A specially named perovskite, Megawite

What does it look like?

Image generated by the VESTA (Visualisation for Electronic and STructual analysis) software http://jp-minerals.org/vesta/en/

Image generated by the VESTA (Visualisation for Electronic and STructual analysis) software http://jp-minerals.org/vesta/en/

What is it?

Helen Megaw who’s birthday it would be today was, alongside Kathleen Lonsdale and Dorothy Hodgkin, a pioneer of crystallography. Where Lonsdale made great leaps in molecular crystallography and Hodgkin paved the way for understanding larger molecules, Helen Megaw made a great contribution to our understanding of minerals and in particular perovskites. Perovskites do keep popping up on the crystallography 365 blog, and that really does emphasis how important the understanding of this crystal structure is to a range of sciences, from the depths of our Earth to materials science.  Helen Megaw was the first to work out the structure of a perovskite, from her work on barium titanates. This pioneering work led to this perovskite material, calcium tin oxide, being name Megawite after her.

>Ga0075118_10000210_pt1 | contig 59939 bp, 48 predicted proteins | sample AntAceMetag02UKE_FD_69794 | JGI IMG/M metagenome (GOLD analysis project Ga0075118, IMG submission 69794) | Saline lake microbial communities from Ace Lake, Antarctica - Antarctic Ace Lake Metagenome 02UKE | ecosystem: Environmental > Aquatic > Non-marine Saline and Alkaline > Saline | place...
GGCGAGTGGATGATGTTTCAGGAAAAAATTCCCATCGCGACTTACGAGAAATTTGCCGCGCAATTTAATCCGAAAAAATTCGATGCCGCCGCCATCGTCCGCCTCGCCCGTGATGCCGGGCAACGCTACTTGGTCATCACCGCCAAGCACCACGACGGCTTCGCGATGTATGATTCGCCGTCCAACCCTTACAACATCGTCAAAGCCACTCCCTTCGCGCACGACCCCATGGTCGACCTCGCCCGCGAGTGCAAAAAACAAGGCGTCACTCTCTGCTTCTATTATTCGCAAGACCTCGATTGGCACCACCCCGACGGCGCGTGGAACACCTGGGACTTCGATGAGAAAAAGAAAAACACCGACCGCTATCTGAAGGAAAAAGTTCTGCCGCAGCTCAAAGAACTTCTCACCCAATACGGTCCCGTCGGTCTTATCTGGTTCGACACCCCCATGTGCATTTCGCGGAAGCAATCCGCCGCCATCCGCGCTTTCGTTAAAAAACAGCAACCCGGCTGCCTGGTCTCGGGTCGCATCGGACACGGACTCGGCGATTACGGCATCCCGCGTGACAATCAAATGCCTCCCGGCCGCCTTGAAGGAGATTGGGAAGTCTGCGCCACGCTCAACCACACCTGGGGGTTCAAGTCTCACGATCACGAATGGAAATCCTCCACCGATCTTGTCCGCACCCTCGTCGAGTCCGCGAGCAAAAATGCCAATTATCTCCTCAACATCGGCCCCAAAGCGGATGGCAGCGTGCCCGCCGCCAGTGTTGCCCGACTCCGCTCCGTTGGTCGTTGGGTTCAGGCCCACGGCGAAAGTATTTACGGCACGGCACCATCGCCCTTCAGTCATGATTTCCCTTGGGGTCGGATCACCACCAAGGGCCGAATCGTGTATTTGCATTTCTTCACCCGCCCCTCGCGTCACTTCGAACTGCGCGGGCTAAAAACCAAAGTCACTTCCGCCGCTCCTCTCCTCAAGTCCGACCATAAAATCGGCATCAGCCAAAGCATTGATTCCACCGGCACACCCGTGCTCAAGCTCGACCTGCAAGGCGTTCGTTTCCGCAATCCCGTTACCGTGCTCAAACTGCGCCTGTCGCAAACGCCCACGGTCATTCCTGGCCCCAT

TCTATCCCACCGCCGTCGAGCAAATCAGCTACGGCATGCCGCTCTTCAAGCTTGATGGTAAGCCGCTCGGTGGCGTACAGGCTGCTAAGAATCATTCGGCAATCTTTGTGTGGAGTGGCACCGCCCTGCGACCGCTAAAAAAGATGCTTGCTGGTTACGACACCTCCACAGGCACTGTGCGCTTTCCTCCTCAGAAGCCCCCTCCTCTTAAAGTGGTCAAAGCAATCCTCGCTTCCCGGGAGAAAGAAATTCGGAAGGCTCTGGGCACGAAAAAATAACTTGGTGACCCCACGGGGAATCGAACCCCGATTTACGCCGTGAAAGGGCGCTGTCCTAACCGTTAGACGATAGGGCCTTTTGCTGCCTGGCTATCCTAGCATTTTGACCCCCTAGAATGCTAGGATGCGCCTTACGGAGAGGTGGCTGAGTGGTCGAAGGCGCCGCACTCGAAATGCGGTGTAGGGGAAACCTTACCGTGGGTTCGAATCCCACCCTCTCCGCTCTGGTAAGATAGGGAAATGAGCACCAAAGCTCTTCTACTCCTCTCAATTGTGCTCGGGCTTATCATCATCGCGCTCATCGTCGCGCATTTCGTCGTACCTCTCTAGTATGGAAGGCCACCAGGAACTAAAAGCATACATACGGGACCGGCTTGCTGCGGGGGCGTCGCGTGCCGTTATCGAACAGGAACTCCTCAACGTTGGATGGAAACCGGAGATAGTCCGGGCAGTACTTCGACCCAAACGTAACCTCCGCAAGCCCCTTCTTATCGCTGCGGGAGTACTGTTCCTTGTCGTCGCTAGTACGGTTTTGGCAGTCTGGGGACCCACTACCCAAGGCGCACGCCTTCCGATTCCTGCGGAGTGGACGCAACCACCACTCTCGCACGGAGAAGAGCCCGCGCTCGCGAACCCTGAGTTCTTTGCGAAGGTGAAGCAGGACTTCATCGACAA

She also made a great contribution to the promotion of crystallography to a wider audience, instigating the ‘Atoms to Patterns’ exhibition which featured in the 1951 Festival of Britain. Bringing together the big name science of the day, the exhibition brought atomic drawings to patterns on everyday objects – curtains, plates, ties and ashtrays.

Where did the structure come from?

Megawite was identified by Galuskin et al in 2011, it is #9015771 in the crystallography open database.